Ross Hill is receiving the Kauffman Gold Medal for his work in developing, implementing, and promoting the process of Gaussian beam migration imaging in numerous difficult geologic areas around the world. In both public and private, by conversations, presentations, and papers, he has presented both theory and results of this continuously improving work, providing excellent insight with clear communication and significantly advancing the state of seismic imaging for the profession. Perhaps the most important aspect of his efforts has been the effective manner in which he has compared and contrasted his work with alternative imaging approaches like those using conventional Kirchhoff and wave-equation methods, so that geophysical professionals gain clear insights and can continually make improvements in the art of imaging.
Biography Citation for the SEG Virgil Kauffman Gold Medal Award
Contributed by Robert Langan
It is a privilege to honor my friend and colleague Ross Hill for his contributions to seismic imaging and multiple removal. Ross has exhibited incredible focus, passion, and determination in taking the theory of Gaussian beams and turning it into a practical solution for seismic imaging in complex areas. His original interest in physics was kindled by his high school physics teacher in Metairie, Louisiana, U.S., who, in Ross' words, "saved" him from some unspecified, horrible fate. Ross received a BS at Louisiana State University in electrical engineering and an MS in physics two years later at the University of New Orleans, where he worked with Professor George Ioup. He then worked with Professor Vittorio Celli at the University of Virginia, where his PhD dissertation was Scattering of Waves from Rough Surfaces. Ross was an assistant professor at Virginia when he became intrigued by a Gulf Research ad in Physics Today seeking research physicists interested in scattering wave phenomena.
After joining Gulf in 1980, Ross developed a 2D wave equation-datuming program for areas of rough topography and complex geology. Around this time two papers triggered Ross' long-term fascination in Gaussian beams, which built on his interests in asymptotics and the wave equation. The first was Chapman and Drummond's 1982 paper in the Bulletin of the Seismological Society of America on Maslov asymptotic theory, and the second was Cerveny's 1983 publication on Gaussian beams in the Geophysical Journal of the Royal Astronomical Society.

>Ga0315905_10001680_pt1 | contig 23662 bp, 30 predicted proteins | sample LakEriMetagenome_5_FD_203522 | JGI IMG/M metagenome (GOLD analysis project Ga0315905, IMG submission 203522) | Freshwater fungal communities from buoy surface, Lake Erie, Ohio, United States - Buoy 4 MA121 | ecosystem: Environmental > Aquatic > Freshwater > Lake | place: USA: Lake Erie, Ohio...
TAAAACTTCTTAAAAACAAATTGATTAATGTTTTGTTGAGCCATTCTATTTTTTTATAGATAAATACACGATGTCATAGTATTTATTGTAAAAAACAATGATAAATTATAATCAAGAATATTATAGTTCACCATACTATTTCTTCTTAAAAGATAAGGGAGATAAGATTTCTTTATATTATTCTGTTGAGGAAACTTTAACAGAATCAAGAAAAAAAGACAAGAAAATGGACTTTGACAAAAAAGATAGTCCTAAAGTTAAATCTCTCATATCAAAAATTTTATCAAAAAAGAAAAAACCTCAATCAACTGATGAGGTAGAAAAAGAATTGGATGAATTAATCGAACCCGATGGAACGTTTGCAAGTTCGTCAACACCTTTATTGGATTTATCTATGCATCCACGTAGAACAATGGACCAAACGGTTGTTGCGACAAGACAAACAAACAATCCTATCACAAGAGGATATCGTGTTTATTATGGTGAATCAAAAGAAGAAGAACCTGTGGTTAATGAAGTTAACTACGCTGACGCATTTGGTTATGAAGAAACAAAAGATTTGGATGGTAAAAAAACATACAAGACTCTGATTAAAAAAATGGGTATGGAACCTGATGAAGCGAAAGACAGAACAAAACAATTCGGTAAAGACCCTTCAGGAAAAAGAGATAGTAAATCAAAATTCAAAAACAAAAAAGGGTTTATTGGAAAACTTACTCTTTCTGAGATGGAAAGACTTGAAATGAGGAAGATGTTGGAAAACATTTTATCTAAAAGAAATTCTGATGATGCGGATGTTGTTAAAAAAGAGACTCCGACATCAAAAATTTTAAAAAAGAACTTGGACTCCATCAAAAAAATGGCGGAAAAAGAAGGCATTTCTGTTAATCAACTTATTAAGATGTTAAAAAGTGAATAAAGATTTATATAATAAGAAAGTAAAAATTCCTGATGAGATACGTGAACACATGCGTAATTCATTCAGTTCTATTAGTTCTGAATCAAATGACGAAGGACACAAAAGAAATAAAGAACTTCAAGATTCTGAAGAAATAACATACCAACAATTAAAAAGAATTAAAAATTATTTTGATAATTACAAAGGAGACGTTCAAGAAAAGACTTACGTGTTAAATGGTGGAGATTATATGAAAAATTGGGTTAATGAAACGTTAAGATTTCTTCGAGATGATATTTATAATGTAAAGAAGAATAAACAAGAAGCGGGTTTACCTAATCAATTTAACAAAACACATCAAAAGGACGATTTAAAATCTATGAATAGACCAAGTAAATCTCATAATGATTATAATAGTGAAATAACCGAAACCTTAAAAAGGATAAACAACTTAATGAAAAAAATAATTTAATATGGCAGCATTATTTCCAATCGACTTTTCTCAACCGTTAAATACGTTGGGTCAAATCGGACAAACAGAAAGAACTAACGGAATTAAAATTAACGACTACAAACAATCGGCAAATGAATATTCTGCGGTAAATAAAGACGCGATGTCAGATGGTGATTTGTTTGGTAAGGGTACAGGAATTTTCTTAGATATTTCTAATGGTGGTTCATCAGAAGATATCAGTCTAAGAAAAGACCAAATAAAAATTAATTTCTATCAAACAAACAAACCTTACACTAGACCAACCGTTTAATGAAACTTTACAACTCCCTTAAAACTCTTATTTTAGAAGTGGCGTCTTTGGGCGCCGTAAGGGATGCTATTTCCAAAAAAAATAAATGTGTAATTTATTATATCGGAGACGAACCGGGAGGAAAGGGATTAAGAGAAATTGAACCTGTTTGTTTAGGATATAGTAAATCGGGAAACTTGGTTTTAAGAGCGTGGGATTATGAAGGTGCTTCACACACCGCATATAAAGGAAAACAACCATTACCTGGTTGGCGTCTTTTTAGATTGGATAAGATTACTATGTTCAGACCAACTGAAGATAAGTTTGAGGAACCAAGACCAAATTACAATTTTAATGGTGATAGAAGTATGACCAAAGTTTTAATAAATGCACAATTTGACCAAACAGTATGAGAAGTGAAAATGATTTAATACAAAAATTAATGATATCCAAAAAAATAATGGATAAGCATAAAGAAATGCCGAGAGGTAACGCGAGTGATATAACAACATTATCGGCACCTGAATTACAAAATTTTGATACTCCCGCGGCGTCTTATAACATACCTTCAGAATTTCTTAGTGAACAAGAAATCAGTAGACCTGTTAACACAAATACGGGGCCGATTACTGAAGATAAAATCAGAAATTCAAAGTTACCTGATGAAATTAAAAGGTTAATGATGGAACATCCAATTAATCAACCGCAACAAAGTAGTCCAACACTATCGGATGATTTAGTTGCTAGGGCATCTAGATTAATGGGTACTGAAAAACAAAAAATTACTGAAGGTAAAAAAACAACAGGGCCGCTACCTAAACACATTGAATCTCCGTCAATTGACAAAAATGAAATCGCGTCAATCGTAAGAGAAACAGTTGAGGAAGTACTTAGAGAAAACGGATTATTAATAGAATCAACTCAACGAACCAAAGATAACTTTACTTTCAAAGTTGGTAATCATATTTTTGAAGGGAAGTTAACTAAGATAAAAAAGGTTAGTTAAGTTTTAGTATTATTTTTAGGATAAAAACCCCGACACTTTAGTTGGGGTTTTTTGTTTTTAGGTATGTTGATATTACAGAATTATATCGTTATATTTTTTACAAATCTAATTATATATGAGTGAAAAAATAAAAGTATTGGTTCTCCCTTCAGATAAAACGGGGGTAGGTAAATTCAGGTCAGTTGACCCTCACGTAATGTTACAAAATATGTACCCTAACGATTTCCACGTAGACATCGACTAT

In 1984 Ross and colleague Alan Levander left the turmoil at Gulf to join the faculty at Rice University. In addition to teaching, setting up a geophysics program, and working on a recalcitrant Elexi computer, Ross found time to work on wave-equation refraction imaging. This period may have marked the beginning of Ross' unusual ability to work at the cutting edge of computer hardware and software, and to apply both to geophysical problems. Ross continued to learn about Gaussian beams and became intrigued by their potential to solve the multivalued traveltime problem in traditional Kirchhoff migration.
In 1986 Ross joined Chevron Oil Field Research in La Habra, California and began incorporating Gaussian beams into seismic migration. His first success occurred in early 1987, and he soon had an effective 2D poststack depth migration (PostSDM) algorithm, which led to his 1990 paper in GEOPHYSICS. By 1991 he had an effective 2D prestack (PreSDM) algorithm that handled turning rays, but the general approach was too inefficient for 3D PreSDM. At Rice, Ross had taught from a draft of Oz Yilmaz's book, and he was drawn to the sections on predictive deconvolution. In 1991 it occurred to Ross that predictive deconvolution applied to Gaussian beams might remove long-period multiples. Because subsalt demultiple problems are difficult to solve in 2D, Ross had an additional incentive to solve the computational and technical hurdles for 3D beams, and he soon found solutions.
By 1994 Ross had 3D PreSDM (GBMig) working and by 1997 had 3D Gaussian beam demultiple (GBDecon), with both sharing a common ray tracer. He also had, in collaboration with Mark Meadows, a production strength version of GBMig working for anisotropic media. After porting the migration code to Beowulf clusters in 2000 (with Chuck Mosher, Yue Wang, and Ming Zhao), he found a way to avoid any form of decimation of traces, so that each trace could be migrated from the exact coordinates at which it was collected.
In the last four years there has been continual improvement in the computational efficiency, accuracy (e.g., preservation of amplitude relationships), and interactivity of both GBMig and GBDecon, and these algorithms have led to large-scale, routine use by ChevronTexaco around the globe.
Beginning in 2000, Ross committed his work on 3D migration and demultiple to the public domain in a series of talks at EAGE and SEG workshops, regional society meetings, and a 2001 paper in GEOPHYSICS. In talking about his work, Ross has always been very modest and careful not to overstate or oversell, yet he has always been eager to share his knowledge, and indeed is most in his element when discussing wave-theoretical concepts with colleagues.
- Hill, N. R. (2001) Prestack Gaussian-beam depth migration, GEOPHYSICS 66(4):1240.